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[ISN] Worms boost cyberattack stats for 2003



http://news.com.com/2100-1009-995380.html

By Robert Lemos 
Staff Writer, CNET News.com
April 3, 2003

The number of security events detected by companies in the first
quarter of 2003 jumped nearly 84 percent over the preceding three
months, according to a report that network-protection firm Internet
Security Systems plans to release Monday.

The increase in events, which can include minor probes for holes in
network security as well as major attacks, stems mainly from an
increase in worms and automated attack software, the company said in a
summary of the report, which was seen by CNET News.com.

"The large increase in mass mailing, highly persistent worms and (in)  
security events indicates that this year will be challenging for
security officers and administrators around the world," Chris Rouland,
director of ISS's research and development team, said in the summary.

The study tallies the network events detected by ISS sensors deployed
by some 400 clients around the world and outlines potential malicious
online activity from Jan. 1 to March 31.

That period includes the attack of what many consider to be the first
flash worm, an automated attack program that spreads so quickly that
the responders can't react fast enough. The worm, SQL Slammer,
infected 200,000 computers running Microsoft's SQL Server software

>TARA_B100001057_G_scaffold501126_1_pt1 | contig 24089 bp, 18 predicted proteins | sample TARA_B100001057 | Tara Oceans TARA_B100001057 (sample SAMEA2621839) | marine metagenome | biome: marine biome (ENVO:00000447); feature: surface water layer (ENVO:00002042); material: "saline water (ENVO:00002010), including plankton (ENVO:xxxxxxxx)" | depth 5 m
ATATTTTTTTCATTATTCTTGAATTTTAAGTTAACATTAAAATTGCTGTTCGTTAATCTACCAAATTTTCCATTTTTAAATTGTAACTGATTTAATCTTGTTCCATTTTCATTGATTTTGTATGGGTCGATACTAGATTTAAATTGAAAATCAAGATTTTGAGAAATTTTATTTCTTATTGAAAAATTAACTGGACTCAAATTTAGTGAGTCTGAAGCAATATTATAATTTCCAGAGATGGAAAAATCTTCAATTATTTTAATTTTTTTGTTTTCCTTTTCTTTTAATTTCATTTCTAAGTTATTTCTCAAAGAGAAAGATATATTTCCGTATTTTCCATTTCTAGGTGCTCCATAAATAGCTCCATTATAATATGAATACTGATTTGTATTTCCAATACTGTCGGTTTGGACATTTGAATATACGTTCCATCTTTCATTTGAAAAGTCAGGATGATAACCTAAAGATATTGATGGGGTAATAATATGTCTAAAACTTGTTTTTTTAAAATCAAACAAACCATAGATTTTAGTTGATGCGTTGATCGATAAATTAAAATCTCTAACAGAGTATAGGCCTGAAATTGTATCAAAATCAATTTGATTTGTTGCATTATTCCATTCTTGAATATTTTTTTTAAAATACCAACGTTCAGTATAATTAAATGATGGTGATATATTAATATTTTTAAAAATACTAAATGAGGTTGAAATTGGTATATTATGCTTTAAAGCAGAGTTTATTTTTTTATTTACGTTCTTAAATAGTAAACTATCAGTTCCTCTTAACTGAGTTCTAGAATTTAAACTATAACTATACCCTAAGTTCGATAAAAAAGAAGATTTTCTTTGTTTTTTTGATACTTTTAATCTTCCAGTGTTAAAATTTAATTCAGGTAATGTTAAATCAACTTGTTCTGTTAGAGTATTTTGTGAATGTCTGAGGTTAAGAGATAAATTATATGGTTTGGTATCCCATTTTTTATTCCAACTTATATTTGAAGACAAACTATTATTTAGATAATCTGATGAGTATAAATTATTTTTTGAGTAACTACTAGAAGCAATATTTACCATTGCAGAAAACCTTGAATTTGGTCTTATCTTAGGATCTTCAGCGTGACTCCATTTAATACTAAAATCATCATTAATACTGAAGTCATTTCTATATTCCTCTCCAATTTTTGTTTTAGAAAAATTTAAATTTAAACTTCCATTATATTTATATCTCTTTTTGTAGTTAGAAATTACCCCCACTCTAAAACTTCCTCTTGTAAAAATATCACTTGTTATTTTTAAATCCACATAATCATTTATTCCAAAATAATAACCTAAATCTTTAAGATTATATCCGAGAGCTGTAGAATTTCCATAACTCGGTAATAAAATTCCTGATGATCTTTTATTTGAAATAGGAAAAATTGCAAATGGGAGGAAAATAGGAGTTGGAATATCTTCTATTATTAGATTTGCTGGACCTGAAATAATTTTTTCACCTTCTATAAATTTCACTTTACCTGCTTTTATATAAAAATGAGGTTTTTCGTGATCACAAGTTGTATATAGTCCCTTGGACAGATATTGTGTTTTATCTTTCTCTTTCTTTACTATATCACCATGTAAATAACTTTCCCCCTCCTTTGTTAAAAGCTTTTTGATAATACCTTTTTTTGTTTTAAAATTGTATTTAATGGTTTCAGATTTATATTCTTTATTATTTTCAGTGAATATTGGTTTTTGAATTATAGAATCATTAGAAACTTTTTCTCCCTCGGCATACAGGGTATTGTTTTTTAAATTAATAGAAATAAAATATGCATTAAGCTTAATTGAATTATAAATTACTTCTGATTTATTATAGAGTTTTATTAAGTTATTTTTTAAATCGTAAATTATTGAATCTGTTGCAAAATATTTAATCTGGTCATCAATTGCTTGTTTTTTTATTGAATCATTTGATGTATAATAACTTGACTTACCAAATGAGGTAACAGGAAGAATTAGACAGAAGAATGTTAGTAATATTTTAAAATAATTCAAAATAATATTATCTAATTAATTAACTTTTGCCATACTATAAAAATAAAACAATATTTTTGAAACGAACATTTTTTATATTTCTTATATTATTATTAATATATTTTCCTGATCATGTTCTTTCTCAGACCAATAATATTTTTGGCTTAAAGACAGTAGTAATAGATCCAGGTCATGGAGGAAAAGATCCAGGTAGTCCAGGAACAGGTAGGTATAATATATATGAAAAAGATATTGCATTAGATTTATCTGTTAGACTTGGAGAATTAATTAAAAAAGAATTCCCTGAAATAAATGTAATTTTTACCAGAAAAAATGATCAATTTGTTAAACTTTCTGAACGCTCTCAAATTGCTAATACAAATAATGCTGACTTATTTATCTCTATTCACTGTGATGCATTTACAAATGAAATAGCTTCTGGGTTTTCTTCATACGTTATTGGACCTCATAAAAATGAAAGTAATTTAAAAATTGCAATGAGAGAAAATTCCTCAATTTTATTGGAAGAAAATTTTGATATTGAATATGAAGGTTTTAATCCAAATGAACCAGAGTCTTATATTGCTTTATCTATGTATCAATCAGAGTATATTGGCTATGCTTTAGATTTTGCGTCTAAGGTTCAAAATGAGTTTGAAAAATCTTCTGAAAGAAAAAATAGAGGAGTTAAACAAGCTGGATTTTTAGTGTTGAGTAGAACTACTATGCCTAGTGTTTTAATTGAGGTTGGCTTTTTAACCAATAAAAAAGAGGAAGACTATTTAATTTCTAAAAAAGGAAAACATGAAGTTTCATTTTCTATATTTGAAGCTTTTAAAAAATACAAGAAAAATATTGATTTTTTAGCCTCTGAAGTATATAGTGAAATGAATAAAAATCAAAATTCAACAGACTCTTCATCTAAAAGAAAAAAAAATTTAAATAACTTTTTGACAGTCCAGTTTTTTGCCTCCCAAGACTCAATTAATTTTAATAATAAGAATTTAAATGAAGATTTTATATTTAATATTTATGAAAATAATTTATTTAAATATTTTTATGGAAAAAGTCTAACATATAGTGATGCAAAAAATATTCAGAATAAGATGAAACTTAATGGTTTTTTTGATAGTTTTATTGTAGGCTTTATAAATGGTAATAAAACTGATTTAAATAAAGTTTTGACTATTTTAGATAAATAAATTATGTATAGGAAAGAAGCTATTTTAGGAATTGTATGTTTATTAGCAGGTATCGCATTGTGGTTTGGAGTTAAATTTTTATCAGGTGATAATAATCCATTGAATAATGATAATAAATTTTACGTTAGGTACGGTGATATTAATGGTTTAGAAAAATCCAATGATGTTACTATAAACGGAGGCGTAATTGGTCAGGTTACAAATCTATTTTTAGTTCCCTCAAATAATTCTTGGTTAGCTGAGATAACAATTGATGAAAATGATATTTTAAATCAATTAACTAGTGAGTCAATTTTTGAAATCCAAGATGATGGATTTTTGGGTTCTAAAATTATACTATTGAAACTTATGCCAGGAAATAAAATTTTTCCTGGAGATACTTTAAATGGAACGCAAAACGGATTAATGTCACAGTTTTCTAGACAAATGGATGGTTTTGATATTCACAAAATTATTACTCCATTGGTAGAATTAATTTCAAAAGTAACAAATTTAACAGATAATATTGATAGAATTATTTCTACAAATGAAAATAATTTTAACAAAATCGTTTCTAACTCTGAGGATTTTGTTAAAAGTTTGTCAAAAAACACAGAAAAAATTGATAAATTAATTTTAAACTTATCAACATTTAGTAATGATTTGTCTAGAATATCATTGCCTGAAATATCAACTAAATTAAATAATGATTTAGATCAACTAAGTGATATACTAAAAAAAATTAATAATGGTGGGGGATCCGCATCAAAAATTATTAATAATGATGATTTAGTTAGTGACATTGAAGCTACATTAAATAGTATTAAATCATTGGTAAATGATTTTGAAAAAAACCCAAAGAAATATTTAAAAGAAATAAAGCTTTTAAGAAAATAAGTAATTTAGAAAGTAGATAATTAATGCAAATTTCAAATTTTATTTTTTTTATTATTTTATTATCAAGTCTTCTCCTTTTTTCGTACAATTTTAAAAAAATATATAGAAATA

that hadn't had a 6-month-old patch applied. The worm is thought to
have spread to 90 percent of all vulnerable servers in the first 10
minutes after it had been released on the Internet.

The report found that weekends accounted for only 26 percent of all
events and that Friday was the most active day, with some 2.3 million
events, on average, categorized as "anomalous activity." Such events
are not attacks, but mainly--in nearly three-quarters of the
cases--suspicious activity. An additional 11 percent were classified
by ISS as unauthorized access attempts. Slammer started spreading late
on a Friday night PST.

ISS also found that online vandals are putting more effort into
exploiting existing flaws than finding new ones. According to ISS
data, 606 vulnerabilities were made public in the first three months
of the year, while 752 new threats were identified. The company
considers threats to be programs or code that make exploiting
vulnerable systems easier.

Hackers are also using unknown flaws to attack systems. In March, the
military detected that a previously unknown vulnerability in
Microsoft's Windows 2000 operating system was being exploited by
online intruders. Microsoft released a patch for the security hole
five days later, but the incident acted as a reminder that there are a
whole host of security flaws of which companies are not aware.

The report is scheduled to be available from ISS' Web site on Monday.



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